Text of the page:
Some of you have asked about a new map for locating famed Comet L4 PANSTARRS as it treks through Cepheus headed for the North Star. Well, here ya’ go. PANSTARRS currently shines around magnitude 7 and should still be easily visible in 50mm or larger binoculars as a faint fuzzy spot with perhaps a hint of tail. The comet’s visible all night long for observers at mid-northern latitudes. Share your impressions with us via Comments if you see it.
I’m sorry but Comet PANSTARRS just won’t quit. Under clear skies last night both it and its new-found companion, the Andromeda Galaxy, were dimly visible with the naked eye, with the comet the brighter. PANSTARRS continues to impress in binoculars – I use 10x50s – and the sweeping curve of its tail and bright nuclear kernel are very pretty through the telescope. It’s a joy to finally see it now in a dark sky. Click HERE for a map to find the comet yourself.
PANSTARRS loops high above the plane of the solar system presenting a broadside view of its impressive tail. I can’t recall a comet with a tail that looks so much like a sail as this one. The brightest section of the dust tail points north-northeast but fans open all the way ’round to due east and even a little beyond. That’s a spread of more than 90 degrees.
The comet continues to fade to be sure – it’s now around 4.5 magnitude – but the beauty of its form is barely diminished.
PANSTARRS was discovered by the Panoramic Survey Telescope & Rapid Response System (Pan-STARRS) based at the University of Hawaii’s Institute for Astronomy. Right now the University is using a prototype 70.8-inch (1.8-meter) telescope that’s basically one-quarter of the Pan-STARRS system that when completed will feature four 70.8-inch scopes. They’ll simultaneously photograph 3-degree patches of sky all night long every clear night and download the pictures automatically into a computer. The primary goal of the project is to search for and find asteroids that could pose a potential hazard to Earth.
Not only did the survey discover our current comet celeb but it’s found others including P/2012 B1 PANSTARRS, a dim comet ambling through the constellation Virgo at the moment.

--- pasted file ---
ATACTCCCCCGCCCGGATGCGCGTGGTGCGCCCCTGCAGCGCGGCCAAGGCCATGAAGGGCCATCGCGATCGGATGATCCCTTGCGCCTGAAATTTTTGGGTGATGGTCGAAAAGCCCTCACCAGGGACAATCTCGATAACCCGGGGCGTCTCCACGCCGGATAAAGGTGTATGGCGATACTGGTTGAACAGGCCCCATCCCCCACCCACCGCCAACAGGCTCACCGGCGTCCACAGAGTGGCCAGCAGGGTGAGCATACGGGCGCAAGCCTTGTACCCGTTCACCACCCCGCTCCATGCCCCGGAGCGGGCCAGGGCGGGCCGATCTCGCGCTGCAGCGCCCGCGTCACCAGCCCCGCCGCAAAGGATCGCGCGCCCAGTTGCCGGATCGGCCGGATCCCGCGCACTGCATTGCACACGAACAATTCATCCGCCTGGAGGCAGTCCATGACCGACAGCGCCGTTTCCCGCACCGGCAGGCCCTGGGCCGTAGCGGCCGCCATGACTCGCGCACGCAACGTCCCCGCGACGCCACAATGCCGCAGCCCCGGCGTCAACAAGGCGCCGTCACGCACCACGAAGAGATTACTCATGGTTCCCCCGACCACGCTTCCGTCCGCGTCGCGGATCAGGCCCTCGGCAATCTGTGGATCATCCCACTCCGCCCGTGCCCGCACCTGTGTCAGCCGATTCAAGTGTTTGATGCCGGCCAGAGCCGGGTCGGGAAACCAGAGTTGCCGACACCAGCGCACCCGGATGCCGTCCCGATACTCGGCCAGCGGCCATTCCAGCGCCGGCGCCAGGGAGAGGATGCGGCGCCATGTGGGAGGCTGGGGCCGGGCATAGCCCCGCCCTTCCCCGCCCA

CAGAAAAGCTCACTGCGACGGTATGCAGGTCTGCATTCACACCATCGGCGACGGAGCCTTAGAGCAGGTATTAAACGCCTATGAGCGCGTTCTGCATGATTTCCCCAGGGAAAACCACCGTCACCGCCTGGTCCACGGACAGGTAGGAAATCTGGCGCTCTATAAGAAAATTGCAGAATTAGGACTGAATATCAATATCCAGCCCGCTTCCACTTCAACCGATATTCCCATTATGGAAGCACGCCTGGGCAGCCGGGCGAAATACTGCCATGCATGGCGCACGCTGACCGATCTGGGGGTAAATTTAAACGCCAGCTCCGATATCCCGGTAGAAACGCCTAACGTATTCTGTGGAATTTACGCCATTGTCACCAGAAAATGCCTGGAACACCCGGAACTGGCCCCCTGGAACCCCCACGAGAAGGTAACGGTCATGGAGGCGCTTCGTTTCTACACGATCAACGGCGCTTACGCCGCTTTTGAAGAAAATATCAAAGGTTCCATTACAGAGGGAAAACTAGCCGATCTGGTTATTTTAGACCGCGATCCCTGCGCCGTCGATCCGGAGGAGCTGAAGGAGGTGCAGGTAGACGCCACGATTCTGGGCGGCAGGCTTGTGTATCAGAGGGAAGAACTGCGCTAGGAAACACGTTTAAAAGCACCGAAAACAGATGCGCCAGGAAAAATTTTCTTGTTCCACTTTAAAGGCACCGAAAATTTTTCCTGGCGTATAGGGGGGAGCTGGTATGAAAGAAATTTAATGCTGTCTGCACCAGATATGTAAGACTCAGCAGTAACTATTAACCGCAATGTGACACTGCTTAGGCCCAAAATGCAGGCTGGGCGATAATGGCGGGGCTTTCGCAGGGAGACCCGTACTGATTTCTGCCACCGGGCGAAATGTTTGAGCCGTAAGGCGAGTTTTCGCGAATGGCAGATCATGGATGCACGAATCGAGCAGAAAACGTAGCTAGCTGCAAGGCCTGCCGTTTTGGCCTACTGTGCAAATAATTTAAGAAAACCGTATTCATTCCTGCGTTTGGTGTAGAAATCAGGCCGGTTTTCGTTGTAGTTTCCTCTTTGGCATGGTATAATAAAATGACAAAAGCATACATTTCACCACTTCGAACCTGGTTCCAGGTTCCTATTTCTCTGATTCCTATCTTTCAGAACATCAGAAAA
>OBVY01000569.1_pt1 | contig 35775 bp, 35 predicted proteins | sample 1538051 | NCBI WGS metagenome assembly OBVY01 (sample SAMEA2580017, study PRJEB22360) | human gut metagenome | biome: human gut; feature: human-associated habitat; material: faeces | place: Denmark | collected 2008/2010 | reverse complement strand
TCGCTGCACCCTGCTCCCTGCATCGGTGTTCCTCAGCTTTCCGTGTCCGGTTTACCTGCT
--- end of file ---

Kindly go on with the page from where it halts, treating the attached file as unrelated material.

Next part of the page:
The “P” in the name stands for “periodic” meaning it makes regular returns to the inner solar system. B1′s period is 16.9 years and it’s currently 270 million miles from Earth, much farther than its big brother. But at least we won’t have to wait 106,000 years for its return!
We’ve had a good week for Comet PANSTARRS watching in my region. I hope you’ve also had an opportunity to go out for a look. Three clear nights with fine binocular views presented themselves.
The first night the wind blew at 30 mph and I could barely keep the telescope from spinning around; the second was absolutely calm but I never got the focus right on my camera and the third – last night – was sweetest. I set up a camera under the bright gibbous moon on a frozen bog used as a snowmobile trail. Bright moonlight lit the snow and air in such a cheery way, I felt I didn’t have a care in the world.
Even in moonlight the comet was faintly visible with the naked eye once you knew exactly where to look. I could distinguish its small, brighter head glowing around 3rd magnitude (one level fainter than the stars of the Big Dipper) and a faint streak of a tail. Through 10×50 binoculars the tail pointed straight up and stretched some 2 degrees (four full widths). I kept the comet in view from 8:10 to about 9 p.m.
You can use this map to help you find PANSTARRS. It shows the sky for mid-northern latitudes about 40 minutes after sunset. For my town, that’s around 8:10 p.m. Because the comet has finally risen high enough in the west to appear in a darker sky and headed toward a group of brighter stars, we can use some of those stars to help us find it.
You can start as far up as Jupiter if you like and draw a line to the north (right) to Mirfak, the brightest star in Perseus the Hero. From Mirfak, drop down to Gamma Andromedae and then to Beta and almost to Alpha. That puts you right next to the comet. Or you can shoot a line from the bottom of the W-shaped constellation Cassiopeia straight to Beta and from there to PANSTARRS.